If progressive whites are defecting because they are uninspired by Democrats, moving further to the right will only deepen their disillusionment. But if the next D.N.C. chairman can win them back, the country’s demographic trends will tilt the field in Democrats’ favor. As Mrs. Clinton’s popular vote margin showed, there is still a new American majority made up of a meaningful minority of whites and an overwhelming majority of minorities. Not only is there little evidence that Democrats can do significantly better with those white working-class voters who are susceptible to messages laced with racism and sexism, but that sector of the electorate will continue to shrink in the coming years. Nearly half of all Democratic votes (46 percent) were not white in 2016, and over the next four years, 10 million more people of color will be added to the population, as compared with just 1.5 million whites.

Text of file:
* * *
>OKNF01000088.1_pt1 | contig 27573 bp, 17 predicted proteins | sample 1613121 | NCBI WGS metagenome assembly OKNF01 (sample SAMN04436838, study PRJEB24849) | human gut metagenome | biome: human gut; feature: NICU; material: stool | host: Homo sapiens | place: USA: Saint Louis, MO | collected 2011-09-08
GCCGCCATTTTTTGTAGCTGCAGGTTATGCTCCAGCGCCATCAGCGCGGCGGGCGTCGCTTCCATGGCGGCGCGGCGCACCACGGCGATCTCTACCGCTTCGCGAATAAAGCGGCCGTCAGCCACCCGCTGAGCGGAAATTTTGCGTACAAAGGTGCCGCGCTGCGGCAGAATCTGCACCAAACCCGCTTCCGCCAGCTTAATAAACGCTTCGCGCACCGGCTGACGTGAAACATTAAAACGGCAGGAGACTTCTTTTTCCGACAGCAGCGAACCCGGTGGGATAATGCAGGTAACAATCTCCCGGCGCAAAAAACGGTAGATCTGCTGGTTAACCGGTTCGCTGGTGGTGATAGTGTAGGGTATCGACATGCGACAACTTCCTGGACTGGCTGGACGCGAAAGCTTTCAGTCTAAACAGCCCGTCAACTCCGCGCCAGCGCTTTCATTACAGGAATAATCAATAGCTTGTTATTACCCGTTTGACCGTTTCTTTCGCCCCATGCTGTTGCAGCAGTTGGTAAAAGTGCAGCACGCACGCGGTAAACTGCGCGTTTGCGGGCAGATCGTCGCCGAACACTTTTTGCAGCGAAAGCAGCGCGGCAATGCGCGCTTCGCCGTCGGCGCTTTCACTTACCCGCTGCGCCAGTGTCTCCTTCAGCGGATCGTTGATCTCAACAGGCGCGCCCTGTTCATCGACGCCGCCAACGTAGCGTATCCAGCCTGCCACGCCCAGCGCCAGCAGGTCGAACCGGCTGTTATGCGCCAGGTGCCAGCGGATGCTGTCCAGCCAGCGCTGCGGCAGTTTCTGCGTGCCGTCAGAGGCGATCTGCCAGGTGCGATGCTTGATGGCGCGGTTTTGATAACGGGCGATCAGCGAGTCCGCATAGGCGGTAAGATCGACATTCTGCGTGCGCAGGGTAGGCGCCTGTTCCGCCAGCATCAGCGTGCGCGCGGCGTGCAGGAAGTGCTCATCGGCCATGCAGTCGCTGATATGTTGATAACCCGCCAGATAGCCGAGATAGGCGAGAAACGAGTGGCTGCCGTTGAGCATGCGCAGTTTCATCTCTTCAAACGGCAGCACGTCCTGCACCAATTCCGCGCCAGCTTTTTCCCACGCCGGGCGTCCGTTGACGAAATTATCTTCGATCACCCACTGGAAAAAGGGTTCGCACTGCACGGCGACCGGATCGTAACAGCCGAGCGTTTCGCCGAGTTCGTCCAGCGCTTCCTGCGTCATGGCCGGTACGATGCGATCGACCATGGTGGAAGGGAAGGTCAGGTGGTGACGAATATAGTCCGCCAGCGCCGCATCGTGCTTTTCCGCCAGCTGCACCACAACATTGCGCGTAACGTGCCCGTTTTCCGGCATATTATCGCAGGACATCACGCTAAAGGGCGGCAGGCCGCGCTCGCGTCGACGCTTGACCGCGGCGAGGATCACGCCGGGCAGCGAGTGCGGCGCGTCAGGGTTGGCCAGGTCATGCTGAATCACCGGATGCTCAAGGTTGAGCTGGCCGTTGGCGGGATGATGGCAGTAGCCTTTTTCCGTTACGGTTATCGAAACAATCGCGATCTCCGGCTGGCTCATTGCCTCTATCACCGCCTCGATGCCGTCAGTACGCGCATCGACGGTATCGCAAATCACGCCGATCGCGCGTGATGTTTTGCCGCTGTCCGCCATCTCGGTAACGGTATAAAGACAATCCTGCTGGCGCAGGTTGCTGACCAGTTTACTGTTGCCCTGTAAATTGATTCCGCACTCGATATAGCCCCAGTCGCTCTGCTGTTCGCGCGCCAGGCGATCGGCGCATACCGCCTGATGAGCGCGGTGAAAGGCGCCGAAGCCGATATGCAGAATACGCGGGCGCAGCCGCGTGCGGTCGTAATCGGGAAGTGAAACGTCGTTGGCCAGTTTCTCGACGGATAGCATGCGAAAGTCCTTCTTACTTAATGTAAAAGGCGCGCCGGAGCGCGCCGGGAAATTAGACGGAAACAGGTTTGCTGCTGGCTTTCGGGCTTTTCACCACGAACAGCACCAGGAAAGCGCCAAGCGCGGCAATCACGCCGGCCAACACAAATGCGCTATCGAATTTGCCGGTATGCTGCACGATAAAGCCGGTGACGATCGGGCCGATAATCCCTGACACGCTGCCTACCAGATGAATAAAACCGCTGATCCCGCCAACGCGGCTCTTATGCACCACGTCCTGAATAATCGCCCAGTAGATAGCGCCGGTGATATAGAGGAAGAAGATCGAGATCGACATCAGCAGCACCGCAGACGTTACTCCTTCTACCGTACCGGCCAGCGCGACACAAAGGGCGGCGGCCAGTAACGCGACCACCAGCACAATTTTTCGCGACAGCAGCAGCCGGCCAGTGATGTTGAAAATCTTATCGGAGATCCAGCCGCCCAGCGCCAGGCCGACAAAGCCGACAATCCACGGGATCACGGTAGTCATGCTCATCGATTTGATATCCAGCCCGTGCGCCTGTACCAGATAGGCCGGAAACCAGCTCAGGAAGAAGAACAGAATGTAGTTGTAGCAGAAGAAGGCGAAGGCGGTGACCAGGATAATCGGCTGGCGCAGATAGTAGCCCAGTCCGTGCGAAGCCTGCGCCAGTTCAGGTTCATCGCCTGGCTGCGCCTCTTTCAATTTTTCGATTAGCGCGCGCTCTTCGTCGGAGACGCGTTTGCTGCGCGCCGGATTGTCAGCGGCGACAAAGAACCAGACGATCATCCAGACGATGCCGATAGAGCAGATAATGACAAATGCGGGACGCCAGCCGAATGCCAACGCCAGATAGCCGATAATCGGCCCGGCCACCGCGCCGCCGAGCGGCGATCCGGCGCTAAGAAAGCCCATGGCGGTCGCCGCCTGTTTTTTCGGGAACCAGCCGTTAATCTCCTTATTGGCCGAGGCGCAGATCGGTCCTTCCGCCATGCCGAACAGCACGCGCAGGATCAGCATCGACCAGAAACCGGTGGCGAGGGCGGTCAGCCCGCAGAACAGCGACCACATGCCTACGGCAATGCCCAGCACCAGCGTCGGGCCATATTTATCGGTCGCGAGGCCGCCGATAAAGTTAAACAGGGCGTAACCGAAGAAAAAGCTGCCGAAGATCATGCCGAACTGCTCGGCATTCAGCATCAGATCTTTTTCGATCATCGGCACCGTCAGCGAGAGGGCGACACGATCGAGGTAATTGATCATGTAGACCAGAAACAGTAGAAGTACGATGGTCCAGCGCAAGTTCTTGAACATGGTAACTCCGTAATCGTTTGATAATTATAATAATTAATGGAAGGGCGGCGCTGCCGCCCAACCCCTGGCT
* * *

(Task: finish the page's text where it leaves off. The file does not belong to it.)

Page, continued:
Keith Ellison, a D.N.C. chairman candidate, has a proven record of engaging core Democratic voters rather than chasing the elusive conservative whites, and the party would be in good hands under his stewardship. (Thomas E. Perez, the former labor secretary, has less electoral history, but his reliance on political superstars such as the strategist Emmy Ruiz, who delivered victories for Democrats in Nevada and Colorado, is encouraging.)